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"Lessons from Below: Otabenga Jones & Associates"

Otabenga Jones & Associates teach us a few things at the Menil

Otabenga Jones & Associates present other figures from their archives. There's "The Falcon" circa 1979, its tattered cape evidence of a lot of play, probably by a kid who was thrilled there was a superhero that finally looked like him. Then there's the new-in-the-box Green Lantern, with an Afro and glowing eyes, a Muhammad Ali and a WWF figure of the roid-y looking "Junkyard Dog." It's not exactly a big selection — you realize how few black action figures there are/were for kids.

A collection of 1970s greeting cards effectively conveys the era's zeitgeist. A black card has white letters on the front that read "Black is beautiful...," and on the inside is a reflective square of silver and the words "don't you agree?" Another card in vivid '70s hues shows a drawing of a bearded man in a white turtleneck and fuchsia dashiki against an orange background. He sports a large Afro, rendered in black flocking on the card. The text reads, "Grow an Afro, man...and no one will dare call you boy." People might think you're one of those badass Black ­Panthers.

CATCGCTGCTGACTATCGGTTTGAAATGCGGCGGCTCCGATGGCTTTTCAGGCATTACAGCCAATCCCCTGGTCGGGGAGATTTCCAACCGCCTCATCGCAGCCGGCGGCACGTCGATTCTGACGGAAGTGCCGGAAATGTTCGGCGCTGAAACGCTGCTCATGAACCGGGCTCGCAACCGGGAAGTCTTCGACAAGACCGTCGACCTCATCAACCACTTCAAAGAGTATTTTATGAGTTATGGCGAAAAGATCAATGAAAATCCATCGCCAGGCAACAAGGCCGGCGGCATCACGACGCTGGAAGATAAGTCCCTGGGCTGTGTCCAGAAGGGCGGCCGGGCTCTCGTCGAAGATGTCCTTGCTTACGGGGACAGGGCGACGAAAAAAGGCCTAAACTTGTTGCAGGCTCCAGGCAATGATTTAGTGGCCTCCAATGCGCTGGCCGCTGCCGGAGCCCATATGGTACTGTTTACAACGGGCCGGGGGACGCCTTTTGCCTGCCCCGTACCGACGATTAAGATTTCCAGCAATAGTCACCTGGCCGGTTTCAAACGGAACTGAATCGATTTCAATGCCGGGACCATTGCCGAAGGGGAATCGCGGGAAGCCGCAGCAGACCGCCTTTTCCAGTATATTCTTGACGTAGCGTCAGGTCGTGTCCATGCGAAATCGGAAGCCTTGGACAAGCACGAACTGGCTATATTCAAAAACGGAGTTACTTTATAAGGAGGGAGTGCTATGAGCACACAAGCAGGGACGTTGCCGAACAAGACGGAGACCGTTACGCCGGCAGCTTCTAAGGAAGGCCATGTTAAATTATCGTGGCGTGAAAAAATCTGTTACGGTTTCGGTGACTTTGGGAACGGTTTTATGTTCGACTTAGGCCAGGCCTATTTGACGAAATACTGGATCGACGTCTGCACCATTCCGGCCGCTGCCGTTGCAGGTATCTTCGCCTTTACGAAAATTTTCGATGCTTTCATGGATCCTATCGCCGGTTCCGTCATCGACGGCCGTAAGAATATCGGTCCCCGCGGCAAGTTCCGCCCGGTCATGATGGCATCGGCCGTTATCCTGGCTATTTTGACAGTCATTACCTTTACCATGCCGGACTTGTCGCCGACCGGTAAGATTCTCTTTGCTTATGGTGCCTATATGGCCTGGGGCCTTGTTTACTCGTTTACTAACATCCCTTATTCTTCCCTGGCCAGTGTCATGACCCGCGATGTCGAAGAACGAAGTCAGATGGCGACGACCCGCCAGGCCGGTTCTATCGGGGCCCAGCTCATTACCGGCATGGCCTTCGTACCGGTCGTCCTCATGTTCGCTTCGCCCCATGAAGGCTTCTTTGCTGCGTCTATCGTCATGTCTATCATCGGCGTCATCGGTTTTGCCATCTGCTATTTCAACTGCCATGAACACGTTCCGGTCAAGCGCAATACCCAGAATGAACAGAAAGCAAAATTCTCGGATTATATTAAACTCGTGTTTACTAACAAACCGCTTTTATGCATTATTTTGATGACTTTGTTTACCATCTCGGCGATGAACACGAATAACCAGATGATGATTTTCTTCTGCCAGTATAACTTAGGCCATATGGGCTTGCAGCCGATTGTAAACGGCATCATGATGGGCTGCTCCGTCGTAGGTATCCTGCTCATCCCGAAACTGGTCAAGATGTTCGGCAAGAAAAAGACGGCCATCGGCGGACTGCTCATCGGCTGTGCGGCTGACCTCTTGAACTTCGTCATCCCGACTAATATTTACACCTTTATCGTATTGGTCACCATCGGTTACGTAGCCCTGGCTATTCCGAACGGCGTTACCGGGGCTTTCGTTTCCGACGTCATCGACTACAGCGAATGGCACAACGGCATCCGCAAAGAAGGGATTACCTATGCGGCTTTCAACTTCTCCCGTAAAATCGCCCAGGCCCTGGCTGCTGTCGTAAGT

But the learning isn't only object-based. The exhibition also included a series of Saturday lectures that ended with a big name. In conjunction with the show, Amiri Baraka (LeRoi Jones), famed writer, poet and activist, gave a talk in the installation as well as a reading on the lawn of the Menil. For those who missed him in person, a DVD of his classroom lecture plays in the installation on a monitor next to the lectern where he spoke. You can also see footage of Baraka as a young firebrand in his 1970 speech at Texas Southern University on monitors Otabenga Jones and Associates inserted into the Menil's surrealist and 20th-century galleries. It's pretty amusing to see Baraka lecturing all that dead white male art.

A 1909 poster depicts the talented, persecuted Jack Johnson.
A 1909 poster depicts the talented, persecuted Jack Johnson.

"Lessons from Below" mixes reverence and irreverence, sadness and joy, humor and gravity with a goodly amount of righteous anger. One of the stated goals of Otabenga Jones & Associates is "to teach the truth to young Black youth." But they're also managing to teach people who aren't young and aren't black.

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